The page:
In Memoriam: Norene Timmerman, 1919-2012

My dear friends and family, I miss Grandma T. She holds a special place in my heart. I visited with her about six months ago and thoroughly enjoyed it. She mistook me for my oldest sibling. Her memory was dimming a bit, and her friendliness was palpable and enjoyable. We conversed for a couple of hours about many topics. We spoke a little about Grandpa T.  Because Grandpa T. died before I came on scene, I have been curious to learn about him. Grandma T. thought that the best way to describe him was as a teacher. In many ways Grandma was also a teacher in my life. I loved her frankness, her honesty, her concern for her family, and her life filled with love.

Love is gauged or measured by the degree to which you are willing to righteously sacrifice your time, talents, and means for good causes. I am aware that Grandma T. gave of her means to those in need in the best of ways; namely, anonymously. I think that we’ve all heard of the incident of the widow’s mite, and how that kind of giving; namely, with the heart, is more approved of by the Lord than being able to give some of what we own with a lackluster heart. Grandma T. gave to others  in a way that is a good example to the rest of us; namely, with a heart filled with love.

Since we are talking about life and death, I think it’s appropriate to share a scripture, and I think that would be pleasing to Grandma T. since she did pass along a bright and beautiful faith in God to us, her posterity. I am aware that she did appreciate the word of God because she had expressed an interest in getting audio commentaries on the Holy Word.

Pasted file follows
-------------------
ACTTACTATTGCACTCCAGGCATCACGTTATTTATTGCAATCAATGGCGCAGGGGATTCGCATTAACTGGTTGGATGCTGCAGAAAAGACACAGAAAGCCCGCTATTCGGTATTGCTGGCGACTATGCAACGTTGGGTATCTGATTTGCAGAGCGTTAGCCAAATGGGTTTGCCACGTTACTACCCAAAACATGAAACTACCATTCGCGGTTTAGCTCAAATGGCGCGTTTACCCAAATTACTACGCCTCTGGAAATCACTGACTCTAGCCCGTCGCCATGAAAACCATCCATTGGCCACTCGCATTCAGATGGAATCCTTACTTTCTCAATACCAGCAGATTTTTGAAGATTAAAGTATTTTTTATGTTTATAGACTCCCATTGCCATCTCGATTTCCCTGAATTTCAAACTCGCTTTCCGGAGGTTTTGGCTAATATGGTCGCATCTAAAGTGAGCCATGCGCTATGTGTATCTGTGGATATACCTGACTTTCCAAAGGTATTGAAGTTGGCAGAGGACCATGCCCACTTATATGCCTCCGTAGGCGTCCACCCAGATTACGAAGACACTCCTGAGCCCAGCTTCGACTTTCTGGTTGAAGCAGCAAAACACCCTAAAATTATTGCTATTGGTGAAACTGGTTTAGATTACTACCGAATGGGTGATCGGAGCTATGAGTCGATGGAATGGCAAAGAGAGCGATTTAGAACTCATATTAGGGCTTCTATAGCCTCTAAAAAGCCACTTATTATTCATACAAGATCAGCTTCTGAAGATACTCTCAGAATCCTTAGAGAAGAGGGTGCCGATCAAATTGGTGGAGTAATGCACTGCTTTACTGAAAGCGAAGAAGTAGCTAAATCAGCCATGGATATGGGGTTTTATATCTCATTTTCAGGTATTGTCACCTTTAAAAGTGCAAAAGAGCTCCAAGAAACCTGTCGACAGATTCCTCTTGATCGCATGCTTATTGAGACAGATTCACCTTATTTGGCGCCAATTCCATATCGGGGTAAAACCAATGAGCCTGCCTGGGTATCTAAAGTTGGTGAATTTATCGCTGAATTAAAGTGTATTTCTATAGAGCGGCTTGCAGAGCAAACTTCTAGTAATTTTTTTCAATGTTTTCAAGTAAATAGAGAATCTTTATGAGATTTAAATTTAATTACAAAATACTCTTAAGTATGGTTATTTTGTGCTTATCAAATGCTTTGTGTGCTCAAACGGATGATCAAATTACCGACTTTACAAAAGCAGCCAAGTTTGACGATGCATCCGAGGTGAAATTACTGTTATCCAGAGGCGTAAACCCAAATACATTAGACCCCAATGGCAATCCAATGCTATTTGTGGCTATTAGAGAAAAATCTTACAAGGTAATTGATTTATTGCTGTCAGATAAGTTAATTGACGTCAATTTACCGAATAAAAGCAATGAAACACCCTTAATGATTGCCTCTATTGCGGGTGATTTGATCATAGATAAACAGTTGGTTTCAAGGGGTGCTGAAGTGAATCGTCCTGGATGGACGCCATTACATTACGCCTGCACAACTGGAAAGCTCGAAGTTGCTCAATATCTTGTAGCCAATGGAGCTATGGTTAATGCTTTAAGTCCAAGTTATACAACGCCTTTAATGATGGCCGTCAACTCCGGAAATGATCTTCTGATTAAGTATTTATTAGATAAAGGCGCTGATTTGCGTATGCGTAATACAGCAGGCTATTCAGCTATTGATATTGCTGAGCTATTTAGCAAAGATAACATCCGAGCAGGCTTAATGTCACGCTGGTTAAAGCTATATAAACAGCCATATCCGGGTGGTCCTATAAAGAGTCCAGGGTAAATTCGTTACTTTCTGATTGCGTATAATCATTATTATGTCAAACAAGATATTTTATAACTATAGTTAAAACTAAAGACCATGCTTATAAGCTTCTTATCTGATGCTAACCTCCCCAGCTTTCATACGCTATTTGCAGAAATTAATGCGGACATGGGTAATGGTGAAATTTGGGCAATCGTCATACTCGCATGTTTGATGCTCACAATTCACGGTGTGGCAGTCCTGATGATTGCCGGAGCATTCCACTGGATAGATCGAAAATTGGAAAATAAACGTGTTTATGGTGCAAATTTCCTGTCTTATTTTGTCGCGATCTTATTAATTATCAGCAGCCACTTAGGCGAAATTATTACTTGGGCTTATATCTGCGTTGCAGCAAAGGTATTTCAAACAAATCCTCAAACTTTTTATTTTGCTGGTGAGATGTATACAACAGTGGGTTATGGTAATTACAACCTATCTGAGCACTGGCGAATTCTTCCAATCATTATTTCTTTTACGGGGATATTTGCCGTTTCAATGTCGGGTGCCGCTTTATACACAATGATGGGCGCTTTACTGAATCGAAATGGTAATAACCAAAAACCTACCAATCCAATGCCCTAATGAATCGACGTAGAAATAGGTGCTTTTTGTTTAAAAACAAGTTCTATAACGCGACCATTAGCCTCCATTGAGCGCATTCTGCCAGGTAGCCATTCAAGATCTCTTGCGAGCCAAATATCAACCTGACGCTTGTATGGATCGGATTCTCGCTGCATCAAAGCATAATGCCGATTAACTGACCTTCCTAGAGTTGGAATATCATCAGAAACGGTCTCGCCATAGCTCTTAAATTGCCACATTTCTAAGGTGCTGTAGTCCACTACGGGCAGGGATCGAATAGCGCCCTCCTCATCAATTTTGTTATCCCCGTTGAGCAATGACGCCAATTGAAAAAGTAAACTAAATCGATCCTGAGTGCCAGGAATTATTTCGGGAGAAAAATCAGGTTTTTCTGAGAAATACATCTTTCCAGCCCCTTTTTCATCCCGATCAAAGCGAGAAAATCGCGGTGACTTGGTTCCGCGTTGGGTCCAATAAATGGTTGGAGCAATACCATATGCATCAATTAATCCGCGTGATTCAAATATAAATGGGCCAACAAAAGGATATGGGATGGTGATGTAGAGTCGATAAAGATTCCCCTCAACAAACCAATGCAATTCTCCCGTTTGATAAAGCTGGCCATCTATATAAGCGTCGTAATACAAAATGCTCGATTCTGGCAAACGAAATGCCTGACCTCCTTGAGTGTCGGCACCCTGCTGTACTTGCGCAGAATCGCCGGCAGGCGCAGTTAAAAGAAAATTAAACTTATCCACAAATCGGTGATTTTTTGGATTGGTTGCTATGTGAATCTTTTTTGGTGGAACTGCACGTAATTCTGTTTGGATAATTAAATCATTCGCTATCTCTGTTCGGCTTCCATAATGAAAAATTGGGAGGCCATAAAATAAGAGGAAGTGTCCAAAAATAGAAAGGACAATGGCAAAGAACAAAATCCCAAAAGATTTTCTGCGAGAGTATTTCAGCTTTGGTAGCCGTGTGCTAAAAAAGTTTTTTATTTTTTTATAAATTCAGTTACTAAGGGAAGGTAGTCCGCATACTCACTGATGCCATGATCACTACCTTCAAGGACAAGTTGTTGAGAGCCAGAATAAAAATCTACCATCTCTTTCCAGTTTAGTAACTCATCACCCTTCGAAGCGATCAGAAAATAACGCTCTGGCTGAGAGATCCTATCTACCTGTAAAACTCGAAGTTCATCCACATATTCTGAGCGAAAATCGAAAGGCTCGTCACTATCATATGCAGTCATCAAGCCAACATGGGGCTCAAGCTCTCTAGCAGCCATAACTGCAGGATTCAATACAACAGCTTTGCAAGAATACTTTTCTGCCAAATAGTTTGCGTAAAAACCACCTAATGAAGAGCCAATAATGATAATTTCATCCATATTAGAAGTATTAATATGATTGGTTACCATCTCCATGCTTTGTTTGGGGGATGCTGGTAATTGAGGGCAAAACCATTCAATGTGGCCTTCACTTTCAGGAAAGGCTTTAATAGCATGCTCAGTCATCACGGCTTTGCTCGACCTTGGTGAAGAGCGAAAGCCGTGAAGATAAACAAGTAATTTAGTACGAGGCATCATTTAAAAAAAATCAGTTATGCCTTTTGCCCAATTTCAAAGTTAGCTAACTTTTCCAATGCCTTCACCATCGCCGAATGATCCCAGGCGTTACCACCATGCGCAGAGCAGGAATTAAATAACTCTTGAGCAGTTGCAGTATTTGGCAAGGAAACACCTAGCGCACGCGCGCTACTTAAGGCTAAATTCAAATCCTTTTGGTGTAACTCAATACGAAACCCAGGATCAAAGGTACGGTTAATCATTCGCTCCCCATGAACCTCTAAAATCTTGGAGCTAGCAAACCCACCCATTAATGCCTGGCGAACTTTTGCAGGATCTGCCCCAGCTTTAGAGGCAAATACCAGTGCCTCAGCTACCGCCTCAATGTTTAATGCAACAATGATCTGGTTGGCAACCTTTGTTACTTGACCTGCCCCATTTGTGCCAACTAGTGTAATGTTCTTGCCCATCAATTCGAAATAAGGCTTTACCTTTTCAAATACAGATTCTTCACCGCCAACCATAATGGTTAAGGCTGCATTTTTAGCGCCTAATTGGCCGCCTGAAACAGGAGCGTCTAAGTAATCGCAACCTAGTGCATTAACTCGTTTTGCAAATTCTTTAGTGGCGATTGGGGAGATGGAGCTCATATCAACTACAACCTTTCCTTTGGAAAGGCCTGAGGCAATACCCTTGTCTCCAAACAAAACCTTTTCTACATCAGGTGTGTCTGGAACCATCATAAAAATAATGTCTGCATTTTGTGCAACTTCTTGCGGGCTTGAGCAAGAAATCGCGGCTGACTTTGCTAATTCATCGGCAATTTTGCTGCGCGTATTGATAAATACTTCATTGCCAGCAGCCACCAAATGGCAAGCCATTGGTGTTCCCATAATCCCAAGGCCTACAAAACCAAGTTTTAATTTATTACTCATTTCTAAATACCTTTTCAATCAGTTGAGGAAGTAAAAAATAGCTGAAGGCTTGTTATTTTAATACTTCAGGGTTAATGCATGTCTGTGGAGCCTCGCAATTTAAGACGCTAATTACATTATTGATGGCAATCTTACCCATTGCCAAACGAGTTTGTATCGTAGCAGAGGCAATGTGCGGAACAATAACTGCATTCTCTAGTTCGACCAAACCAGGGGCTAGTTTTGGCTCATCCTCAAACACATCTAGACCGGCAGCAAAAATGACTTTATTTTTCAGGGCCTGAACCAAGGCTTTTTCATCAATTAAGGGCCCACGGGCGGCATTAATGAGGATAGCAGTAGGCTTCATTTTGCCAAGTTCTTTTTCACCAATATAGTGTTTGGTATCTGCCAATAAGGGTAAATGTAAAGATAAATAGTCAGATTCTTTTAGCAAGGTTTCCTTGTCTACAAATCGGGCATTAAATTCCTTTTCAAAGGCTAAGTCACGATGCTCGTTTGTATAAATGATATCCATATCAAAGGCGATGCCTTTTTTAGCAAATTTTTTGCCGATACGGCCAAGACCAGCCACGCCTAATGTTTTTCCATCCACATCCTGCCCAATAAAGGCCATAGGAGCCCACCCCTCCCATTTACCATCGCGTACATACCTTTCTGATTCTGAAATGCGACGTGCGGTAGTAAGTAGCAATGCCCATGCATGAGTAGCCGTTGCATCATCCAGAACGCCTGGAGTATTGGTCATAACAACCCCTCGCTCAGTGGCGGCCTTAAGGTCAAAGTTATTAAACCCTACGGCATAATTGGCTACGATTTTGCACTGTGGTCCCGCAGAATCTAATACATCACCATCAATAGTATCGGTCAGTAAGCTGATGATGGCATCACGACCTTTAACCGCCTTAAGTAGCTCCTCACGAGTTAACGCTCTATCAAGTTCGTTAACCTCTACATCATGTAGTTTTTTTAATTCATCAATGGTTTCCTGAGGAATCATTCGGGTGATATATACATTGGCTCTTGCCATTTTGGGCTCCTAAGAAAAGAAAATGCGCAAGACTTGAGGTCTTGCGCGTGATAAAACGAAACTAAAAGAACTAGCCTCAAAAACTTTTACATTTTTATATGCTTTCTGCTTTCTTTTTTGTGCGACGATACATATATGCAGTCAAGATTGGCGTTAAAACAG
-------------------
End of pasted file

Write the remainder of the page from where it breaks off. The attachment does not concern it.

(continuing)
“Beloved, let us love one another: for love is of God; and every one that loveth is born of God, and knoweth God. He that loveth not knoweth not God; for God is love. In this was manifested the love of God toward us, because that God sent his only begotten Son into the world, that we might live through him. Herein is love, not that we loved God, but that he loved us, and sent his Son [as an atoning sacrifice] for our sins. Beloved, if God so loved us, we ought also to love one another” (emphasis added; 1 John 4:7-11).

Another scripture that I think matches Grandma T. well: “For this reason I remind you to fan into flame the gift of God, which is in you through the laying on of my hands.  For the Spirit God gave us does not make us timid, but gives us power, love and self-discipline” (2 Timothy 1:6-8). Grandma T. definitely was NOT timid but possessed and expressed gifts that she had received from God, such as love, meaning this willingness and ability to sacrifice for the good and blessing of others, and also a high degree of self-discipline, another manifestation of the Spirit of God.

One of the Savior’s beloved apostles wrote: “And we have seen and testify that the Father has sent his Son to be the Savior of the world.  If anyone acknowledges that Jesus is the Son of God, God lives in them and they in God.  And so we know and rely on the love God has for us. God is love. Whoever lives in love lives in God, and God in them.  This is how love is made complete among us so that we will have confidence on the day of judgment: In this world we are like Jesus.  There is no fear in love. But perfect love drives out fear, because fear has to do with punishment. The one who fears is not made perfect in love.  We love because he first loved us.  Whoever claims to love God yet hates a brother or sister is a liar. For whoever does not love their brother and sister, whom they have seen, cannot love God, whom they have not seen.  And he has given us this command: Anyone who loves God must also love their brother and sister” (1 John 4:14-21).